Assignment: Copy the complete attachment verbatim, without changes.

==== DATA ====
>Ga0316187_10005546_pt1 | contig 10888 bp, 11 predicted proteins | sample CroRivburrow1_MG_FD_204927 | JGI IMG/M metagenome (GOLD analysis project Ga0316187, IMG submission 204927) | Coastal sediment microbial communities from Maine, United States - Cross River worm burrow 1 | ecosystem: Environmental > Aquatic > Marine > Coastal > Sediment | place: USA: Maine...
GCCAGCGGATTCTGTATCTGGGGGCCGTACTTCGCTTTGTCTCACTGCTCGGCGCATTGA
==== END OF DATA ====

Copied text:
>Ga0316187_10005546_pt1 | contig 10888 bp, 11 predicted proteins | sample CroRivburrow1_MG_FD_204927 | JGI IMG/M metagenome (GOLD analysis project Ga0316187, IMG submission 204927) | Coastal sediment microbial communities from Maine, United States - Cross River worm burrow 1 | ecosystem: Environmental > Aquatic > Marine > Coastal > Sediment | place: USA: Maine...
GCCAGCGGATTCTGTATCTGGGGGCCGTACTTCGCTTTGTCTCACTGCTCGGCGCATTGA